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Added by Central Electronic Brain     May 07, 2017    
 
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Dream Theater - O2 Apollo, Manchester (UK) - 19 April 2017

Dream Theater are not your archetypal Rock band and at times this evening the audience seemed to be subdued; that is, to the uninitiated, as they were just simply mesmerised by the band's stellar performance. Surprisingly, the Apollo was not completely full; ever-increasing ticket prices and being mid-week may have been a couple of contributing factors. Fortunately, this was a bonus gig for me as I purchased my ticket with a voucher that my work colleagues had very kindly bought me for Christmas.

Following a long intro ('The Colonel') the five protagonists arrived on stage with the first spotlight to fall on guitarist extraordinaire, John Petrucci, as he played the heavy riff to the start of 'The Dark Eternal Night' from 2007's 'Systematic Chaos' album. The stage itself was very minimalistic, juxtaposed to the gargantuan sound being made by the band; add the myriad of flashing lights to the mix and it was a powerful, spectacular start to the evening. The sound and mix were both good but not quite as clear and crisp as the last time I saw Dream Theater, at the same venue, supporting the then newly released self-titled album. From the latter opus, 'The Bigger Picture' highlighted the band's more melodic side. Listening to the fantastic instrumental 'Hell's Kitchen' it was clear to hear the influence that the holy triumvirate Rush have had on Dream Theater. Next up were two songs from last year's ambitious concept album 'The Astonishing' – 'The Gift Of Music' and 'Our New World'.


Dream Theater - Live 1


John Myung is undoubtedly one of the greatest bass players on the planet and watching him on stage was utterly spellbinding; however, his solo spot and tribute to his idol Jaco Pastorius 'Portrait Of Tracy' was frankly boring, even if it was technically brilliant. The latter was in stark contrast with the highlight of Act One, the thunderous Metal of 'As I Am' with its Metallica-style riff; no surprise then that the band effortlessly bridged into 'Enter Sandman' by the Bay Area's finest. 'Breaking All Illusions' from 2011's 'A Dramatic Turn of Events' (the first studio album to feature drummer Mike Mangini) brought the eclectic Act One to a close.


Dream Theater - Live 2


Following a twenty minute break, the band returned for Act Two and the main event, a complete run through of their seminal 1992 album 'Images And Words'. The intro tape featured sound bites of the popular bands of the period – Pearl Jam, Nirvana, The Cure, Alice In Chains etc. – before the start of the sublime 'Pull Me Under'; this was my first (and probably many other fans) introduction to Dream Theater. I was immediately hooked.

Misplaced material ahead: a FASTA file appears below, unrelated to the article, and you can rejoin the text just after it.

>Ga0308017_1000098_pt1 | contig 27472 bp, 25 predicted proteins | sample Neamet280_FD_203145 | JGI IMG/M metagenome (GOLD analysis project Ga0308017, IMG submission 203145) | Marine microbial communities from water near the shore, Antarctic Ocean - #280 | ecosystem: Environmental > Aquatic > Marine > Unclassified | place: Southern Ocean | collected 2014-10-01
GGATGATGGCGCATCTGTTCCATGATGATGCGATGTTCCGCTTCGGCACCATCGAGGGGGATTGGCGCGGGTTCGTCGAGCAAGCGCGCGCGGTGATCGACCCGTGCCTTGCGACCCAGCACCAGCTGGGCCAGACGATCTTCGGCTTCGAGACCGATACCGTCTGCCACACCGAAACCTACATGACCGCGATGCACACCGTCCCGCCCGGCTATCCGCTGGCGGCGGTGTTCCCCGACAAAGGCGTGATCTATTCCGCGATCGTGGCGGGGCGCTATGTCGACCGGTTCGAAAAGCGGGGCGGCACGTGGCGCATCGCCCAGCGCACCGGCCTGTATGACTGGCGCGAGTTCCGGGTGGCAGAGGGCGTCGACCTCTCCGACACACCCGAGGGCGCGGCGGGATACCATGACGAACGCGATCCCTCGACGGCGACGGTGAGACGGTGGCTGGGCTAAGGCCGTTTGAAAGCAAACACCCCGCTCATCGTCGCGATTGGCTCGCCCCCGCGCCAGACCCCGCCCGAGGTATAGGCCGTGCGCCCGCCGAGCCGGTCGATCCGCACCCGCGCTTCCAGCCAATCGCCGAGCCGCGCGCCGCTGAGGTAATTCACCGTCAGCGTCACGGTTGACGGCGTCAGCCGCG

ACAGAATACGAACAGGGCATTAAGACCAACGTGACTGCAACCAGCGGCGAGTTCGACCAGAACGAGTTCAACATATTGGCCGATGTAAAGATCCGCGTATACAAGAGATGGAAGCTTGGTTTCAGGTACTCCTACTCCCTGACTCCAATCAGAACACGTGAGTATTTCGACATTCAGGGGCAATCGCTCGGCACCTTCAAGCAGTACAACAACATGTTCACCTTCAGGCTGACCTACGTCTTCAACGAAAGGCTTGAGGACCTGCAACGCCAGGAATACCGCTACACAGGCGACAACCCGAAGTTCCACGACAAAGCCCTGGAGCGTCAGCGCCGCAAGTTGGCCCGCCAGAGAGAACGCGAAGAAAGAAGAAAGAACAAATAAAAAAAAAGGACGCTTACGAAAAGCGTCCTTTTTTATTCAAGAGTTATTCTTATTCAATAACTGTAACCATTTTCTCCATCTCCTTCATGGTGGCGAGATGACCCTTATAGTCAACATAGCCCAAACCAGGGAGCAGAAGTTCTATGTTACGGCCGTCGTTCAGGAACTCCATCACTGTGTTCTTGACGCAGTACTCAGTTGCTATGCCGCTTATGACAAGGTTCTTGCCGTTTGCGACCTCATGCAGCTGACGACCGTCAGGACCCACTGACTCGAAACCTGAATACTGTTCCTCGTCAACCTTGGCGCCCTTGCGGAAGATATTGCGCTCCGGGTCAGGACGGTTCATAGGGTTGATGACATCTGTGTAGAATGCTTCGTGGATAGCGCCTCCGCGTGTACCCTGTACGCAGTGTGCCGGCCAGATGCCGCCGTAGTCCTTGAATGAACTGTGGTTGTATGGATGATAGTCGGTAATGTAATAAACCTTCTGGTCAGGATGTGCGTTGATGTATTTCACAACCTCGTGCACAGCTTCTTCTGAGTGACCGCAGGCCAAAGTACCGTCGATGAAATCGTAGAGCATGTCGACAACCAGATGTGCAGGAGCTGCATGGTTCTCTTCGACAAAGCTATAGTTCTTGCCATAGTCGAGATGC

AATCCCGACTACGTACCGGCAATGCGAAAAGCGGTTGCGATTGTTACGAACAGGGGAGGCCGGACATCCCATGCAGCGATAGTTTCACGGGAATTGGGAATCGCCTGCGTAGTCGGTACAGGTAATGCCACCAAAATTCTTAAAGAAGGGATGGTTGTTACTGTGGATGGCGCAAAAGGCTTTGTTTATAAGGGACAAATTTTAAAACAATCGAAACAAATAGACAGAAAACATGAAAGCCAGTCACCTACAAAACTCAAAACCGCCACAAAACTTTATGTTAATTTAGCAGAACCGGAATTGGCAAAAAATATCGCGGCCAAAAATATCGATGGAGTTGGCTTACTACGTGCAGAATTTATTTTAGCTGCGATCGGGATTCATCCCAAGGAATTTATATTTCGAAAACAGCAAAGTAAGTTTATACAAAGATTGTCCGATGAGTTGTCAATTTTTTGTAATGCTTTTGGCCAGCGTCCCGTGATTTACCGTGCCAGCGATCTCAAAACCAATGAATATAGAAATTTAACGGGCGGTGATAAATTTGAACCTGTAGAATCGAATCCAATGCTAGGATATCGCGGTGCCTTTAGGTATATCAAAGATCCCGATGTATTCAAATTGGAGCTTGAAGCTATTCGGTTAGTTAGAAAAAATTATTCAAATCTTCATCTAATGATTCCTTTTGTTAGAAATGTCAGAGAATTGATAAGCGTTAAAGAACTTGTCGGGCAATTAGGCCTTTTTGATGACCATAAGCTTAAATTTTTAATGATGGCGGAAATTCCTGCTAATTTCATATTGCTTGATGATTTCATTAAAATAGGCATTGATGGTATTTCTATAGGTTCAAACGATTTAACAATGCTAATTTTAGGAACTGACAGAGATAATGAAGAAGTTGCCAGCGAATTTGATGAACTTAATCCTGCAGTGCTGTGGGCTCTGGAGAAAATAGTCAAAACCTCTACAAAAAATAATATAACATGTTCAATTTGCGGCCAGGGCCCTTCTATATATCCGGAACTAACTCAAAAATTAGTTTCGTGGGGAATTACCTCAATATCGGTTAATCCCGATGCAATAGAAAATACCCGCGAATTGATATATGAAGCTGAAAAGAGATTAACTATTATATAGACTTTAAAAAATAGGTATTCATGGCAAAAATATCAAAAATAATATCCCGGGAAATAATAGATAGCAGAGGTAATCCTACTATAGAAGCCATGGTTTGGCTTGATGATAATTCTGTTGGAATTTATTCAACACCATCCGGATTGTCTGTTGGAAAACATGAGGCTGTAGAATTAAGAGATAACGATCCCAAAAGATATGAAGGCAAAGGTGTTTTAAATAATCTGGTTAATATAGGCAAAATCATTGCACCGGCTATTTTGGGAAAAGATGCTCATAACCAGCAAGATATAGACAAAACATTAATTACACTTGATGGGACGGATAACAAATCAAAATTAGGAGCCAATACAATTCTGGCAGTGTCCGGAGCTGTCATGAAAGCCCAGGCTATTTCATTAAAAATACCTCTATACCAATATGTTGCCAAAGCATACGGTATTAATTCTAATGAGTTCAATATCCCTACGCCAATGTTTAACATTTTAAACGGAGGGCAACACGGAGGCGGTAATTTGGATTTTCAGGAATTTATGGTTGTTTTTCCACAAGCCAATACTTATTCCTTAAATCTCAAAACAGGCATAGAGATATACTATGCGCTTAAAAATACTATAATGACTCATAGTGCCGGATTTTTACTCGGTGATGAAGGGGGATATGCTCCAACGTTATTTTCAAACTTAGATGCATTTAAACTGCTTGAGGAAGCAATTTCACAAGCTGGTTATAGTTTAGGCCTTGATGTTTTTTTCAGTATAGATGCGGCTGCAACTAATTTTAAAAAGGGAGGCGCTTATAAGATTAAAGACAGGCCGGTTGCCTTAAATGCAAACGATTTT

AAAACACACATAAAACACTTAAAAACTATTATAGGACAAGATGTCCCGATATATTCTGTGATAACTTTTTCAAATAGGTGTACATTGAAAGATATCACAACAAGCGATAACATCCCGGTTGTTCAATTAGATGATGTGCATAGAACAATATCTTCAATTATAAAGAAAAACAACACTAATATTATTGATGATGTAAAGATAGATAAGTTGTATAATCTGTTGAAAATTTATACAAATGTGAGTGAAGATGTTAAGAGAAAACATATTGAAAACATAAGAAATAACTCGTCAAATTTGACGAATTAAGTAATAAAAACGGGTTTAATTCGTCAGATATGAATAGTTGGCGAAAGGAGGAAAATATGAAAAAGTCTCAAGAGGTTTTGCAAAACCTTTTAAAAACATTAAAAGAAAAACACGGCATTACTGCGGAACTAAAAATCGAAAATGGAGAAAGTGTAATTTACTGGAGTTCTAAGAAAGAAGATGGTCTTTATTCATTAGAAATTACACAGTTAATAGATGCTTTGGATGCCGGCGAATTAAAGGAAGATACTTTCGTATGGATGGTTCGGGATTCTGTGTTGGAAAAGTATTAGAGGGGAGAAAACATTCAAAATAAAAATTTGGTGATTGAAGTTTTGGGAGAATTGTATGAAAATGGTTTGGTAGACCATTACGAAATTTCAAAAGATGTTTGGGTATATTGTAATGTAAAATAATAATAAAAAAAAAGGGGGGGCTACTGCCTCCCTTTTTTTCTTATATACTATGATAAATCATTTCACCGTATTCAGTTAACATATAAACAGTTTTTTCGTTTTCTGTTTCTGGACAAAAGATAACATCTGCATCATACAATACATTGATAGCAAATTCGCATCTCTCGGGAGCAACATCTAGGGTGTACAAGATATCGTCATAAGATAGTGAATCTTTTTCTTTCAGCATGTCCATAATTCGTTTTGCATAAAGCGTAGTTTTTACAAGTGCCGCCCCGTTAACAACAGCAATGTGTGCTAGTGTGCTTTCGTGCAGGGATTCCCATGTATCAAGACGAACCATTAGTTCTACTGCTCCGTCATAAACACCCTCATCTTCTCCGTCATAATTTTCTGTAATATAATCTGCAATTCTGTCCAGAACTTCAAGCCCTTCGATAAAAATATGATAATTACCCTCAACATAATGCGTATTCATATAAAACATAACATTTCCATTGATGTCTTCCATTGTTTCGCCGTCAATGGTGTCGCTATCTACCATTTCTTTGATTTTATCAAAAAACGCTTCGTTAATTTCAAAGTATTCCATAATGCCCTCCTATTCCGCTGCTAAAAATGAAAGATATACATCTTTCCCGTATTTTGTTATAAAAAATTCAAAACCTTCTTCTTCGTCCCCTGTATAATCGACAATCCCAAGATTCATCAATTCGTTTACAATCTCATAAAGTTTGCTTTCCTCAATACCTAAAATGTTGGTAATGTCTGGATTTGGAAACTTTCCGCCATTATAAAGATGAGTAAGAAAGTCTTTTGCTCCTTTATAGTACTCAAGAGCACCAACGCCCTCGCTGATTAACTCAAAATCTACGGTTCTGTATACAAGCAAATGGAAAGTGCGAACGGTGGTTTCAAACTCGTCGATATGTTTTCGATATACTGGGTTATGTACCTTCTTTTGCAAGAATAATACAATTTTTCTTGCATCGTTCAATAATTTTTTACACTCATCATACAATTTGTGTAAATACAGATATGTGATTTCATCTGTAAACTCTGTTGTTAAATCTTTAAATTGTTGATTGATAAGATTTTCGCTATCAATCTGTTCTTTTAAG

James LaBrie made special mention of ex-journalist and A&R Derek Oliver for him championing the band's release at the time. Fortunately, this song was picked up by American college radio otherwise, as LaBrie stated, without which, the band may never have carried on. If there was one minor criticism of Act One it was that it was little too clinical, but, with LaBrie taking the time to speak to the audience in the second half, the latter issue was addressed.


Dream Theater - Live 3


The beautiful 'Another Day' featured an extended outro solo by keyboard wizard Jordan Rudess before LaBrie got the crowd involved in the Rockin' 'Take The Time'. The hairs on my arm stood on end at the start of 'Metropolis Pt. 1: The Miracle And The Sleeper' which was ten minutes of pure genius; it also included a drum solo by Mike Mangini during the instrumental break. If you were to play someone who had never heard them before only one Dream Theater song, then this would be my choice. It featured everything that is so great about the band; melodies, riffs, harmonies and more time changes than a return flight to Australia from the UK. Although not hitting the high notes that he did twenty-five years ago, LaBrie's voice held up pretty well over the three hours and was particularly good in the quieter, more melodic, parts of the show. You do have to feel sorry for him as he undoubtedly has the hardest job in the band full of ridiculously talented musicians.


Dream Theater - Live 4


I have to say I was quite surprised that the band did not utilise videos in their set; instead they were just happy to let the music do the talking.


Dream Theater - Live 5


The band returned to the stage for the third and final time for a twenty-five minute encore which comprised of 'A Change Of Seasons' in its entirety. The latter encapsulated all that had gone on through the first two acts.


Dream Theater - Live 6


One major bone of contention with the event tonight; £30 for a t-shirt was just outlandish, especially considering we that had already forked out the money to come to the show. The latter is just playing into the hands of the unofficial merchandisers.


Dream Theater - Live 7


As I began this review, Dream Theater are not your conventional Rock band and at times this evening the intensity of their performance was off the scale.

Mark Donnelly

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